AUGUSTA — Over the objections of many neighbors, the Planning Board gave unanimous, but conditional, approval to a new home for Augusta Spiritualist Church on Townsend Road.

More than 50 residents, many from the neighborhood surrounding the Townsend Road site near High Ridge Drive and Windy and Glen streets, made for a raucous board meeting late Tuesday night. Residents expressed anger and their concern that the church will bring noise and traffic to the otherwise quiet residential neighborhood where, they said, most people’s lights are out by 9 p.m.

“Your lights are going to be right in my dining room and living room; lights are going to be an issue for us, as well as the noise,” said Roxanne Alley McGovern, of 18 High Ridge Drive, adding that she and her husband looked for a quiet home for their retirement. “I was told by both Realtors last year this was a residential, very quiet neighborhood. There are a lot of elderly on the street, and their grandchildren. I’m concerned about them, their safety.

“I’m retired. I don’t want a lot of people around. The church windows will be looking right in our houses,” she said.

McGovern said they never would have bought their home if they knew a church would move so close — no matter what its denomination.

Church officials said they must move because the current site of their church, a 100-year-old brick building at the corner of Perham and Court streets, is in the way of the proposed new Kennebec County courthouse.

Jim Coffin, of Coffin Engineering, who presented the church’s proposal to planners, sought to reassure residents that the church will be a good, quiet neighbor.

“A church, to me, doesn’t have an awful lot of noise associated with it,” Coffin said. “We’ll do whatever we need to do, as far as buffering, to make this work. We just want to have happy neighbors. It doesn’t look like that’s the case right now.”

The proposed 3,700 square-foot, L-shaped building would be built on a slab and have about the same amount of floor space as the current church, but all on one floor, so it will be accessible to people with disabilities.

If the proposal is approved, the church could be up and running by winter.

The National Spiritualist Association of Churches defines spiritualism on its website as “the science, philosophy, and religion of continuous life, based upon the demonstrated fact of communication, by means of mediumship, with those who live in the spirit world.” Members say it’s possible to communicate with spirits, often in group settings, with the aid of a spirit guide known as a medium.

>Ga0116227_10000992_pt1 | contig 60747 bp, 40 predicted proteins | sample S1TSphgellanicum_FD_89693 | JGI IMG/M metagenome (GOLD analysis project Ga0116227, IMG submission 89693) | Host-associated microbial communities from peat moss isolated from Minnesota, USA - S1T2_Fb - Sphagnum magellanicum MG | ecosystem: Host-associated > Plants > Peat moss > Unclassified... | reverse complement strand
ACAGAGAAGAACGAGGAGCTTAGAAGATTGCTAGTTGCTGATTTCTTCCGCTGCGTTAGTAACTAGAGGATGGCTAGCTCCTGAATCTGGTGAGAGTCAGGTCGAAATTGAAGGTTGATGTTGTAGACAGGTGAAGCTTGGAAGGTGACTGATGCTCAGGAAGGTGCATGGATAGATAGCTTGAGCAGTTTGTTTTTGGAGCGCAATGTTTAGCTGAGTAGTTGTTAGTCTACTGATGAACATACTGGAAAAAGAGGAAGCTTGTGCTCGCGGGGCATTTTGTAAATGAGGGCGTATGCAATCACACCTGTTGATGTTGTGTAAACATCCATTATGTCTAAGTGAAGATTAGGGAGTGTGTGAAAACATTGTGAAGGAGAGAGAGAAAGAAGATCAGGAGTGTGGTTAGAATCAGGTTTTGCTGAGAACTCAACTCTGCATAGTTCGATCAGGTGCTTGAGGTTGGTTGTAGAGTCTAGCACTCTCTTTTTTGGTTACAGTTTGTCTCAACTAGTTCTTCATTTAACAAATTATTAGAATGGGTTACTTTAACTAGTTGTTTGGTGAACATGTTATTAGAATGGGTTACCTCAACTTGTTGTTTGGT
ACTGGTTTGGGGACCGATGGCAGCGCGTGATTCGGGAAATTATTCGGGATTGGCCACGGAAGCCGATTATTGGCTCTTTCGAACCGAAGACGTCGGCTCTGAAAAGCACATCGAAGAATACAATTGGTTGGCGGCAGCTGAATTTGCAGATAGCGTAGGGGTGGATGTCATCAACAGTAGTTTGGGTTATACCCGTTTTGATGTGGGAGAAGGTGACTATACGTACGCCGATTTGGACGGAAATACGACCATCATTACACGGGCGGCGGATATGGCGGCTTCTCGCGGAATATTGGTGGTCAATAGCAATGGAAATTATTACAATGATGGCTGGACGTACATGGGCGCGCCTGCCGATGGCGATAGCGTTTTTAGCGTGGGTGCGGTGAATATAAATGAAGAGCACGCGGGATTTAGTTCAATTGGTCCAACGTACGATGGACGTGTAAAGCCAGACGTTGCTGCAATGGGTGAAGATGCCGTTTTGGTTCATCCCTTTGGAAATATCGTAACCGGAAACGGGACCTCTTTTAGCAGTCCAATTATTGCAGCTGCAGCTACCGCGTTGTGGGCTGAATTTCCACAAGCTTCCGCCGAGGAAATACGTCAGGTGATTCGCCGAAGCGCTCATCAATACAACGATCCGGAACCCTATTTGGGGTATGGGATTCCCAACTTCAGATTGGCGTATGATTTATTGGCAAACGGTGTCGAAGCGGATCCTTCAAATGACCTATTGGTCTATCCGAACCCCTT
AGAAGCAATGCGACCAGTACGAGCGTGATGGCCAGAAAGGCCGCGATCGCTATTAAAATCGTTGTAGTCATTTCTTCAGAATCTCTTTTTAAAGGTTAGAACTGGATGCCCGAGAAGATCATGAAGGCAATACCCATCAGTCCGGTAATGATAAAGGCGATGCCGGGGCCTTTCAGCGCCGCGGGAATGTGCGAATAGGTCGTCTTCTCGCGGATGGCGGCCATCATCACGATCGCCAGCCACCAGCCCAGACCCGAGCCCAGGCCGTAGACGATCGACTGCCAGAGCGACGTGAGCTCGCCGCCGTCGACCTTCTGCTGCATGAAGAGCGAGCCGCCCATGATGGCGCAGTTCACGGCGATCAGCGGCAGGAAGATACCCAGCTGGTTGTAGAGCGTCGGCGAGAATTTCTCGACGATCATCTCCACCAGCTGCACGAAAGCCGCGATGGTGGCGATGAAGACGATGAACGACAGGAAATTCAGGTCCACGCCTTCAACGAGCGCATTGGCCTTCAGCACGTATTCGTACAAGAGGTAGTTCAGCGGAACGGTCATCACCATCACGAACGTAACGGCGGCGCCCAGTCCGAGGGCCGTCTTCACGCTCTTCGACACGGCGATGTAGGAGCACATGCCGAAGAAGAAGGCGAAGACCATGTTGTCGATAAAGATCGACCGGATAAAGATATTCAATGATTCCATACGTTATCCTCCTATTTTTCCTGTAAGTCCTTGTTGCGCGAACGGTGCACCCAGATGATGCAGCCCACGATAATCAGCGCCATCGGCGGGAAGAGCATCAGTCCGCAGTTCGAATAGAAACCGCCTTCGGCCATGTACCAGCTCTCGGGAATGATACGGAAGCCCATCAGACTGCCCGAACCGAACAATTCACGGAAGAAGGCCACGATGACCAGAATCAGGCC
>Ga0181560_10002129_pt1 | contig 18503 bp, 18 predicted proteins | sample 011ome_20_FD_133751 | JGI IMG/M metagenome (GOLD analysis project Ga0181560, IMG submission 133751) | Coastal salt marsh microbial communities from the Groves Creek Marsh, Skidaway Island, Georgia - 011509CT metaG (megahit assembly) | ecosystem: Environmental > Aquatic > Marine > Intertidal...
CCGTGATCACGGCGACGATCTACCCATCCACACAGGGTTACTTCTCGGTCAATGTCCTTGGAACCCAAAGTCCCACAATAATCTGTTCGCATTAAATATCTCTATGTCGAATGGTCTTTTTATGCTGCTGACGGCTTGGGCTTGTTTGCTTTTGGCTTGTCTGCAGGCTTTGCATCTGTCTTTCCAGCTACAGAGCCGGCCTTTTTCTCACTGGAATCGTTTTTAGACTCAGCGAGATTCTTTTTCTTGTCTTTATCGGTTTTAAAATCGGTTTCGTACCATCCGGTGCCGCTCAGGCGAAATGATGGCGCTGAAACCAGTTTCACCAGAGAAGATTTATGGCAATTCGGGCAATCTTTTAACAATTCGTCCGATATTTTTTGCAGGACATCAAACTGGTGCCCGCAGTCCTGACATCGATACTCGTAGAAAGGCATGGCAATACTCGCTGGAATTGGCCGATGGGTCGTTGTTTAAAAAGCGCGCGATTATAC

Planners said a church is a permitted use at the site, so their job was to make sure the project fits into the neighborhood as well as possible, rather than reject the project.

“A church can go there,” said board member Linda Conti, who later made the motion to approve the project, with conditions. “The question is the way this one is designed, with the buffering, with the way the driveways are. Is this particular design compatible?”

The unanimous approval was made contingent on the church providing evidence — such as a letter from a bank or a letter from the courts indicating the sale of the former church is likely to go through — that the church has the financial capability to successfully complete the project. Church officials must also submit an updated erosion control plan and lighting plan, and agree to increase the amount of trees, shrubs and other buffers between the church and High Ridge Drive.

Glen Dumont, sales manager at Peachey Builders and a representative of the church on the project, said the church is still negotiating with the state court system for the sale of its current building. He said the state made an offer, but it wasn’t enough to cover the cost of building and moving into a new church.

One High Ridge Drive neighbor, Jean Goding, questioned whether church officials’ estimate the church has between 30 and 35 members is accurate or honest.

Church President Theresa Clifford has said the church has between 30 and 35 members. Plans filed with the city seeking a permit for the project indicate it would have 46 parking spaces, with a maximum of 50 people expected to attend its Sunday services.

Goding worries about parking availability and traffic entering and exiting from its proposed driveway off Townsend Road, which is just over a hill.

Wallace said in the last couple of decades, church membership hasn’t risen above 50. She said all churches are struggling to attract large memberships.

“Sunday morning services, we count how many we have every week,” Wallace said. “This past week we had 15 people. Other times we’ve had 30., and we’re glad when we have 30. We’d love to have 100, but if we did we’d get a different place.”

Keith Edwards — 621-5647

[email protected]

 


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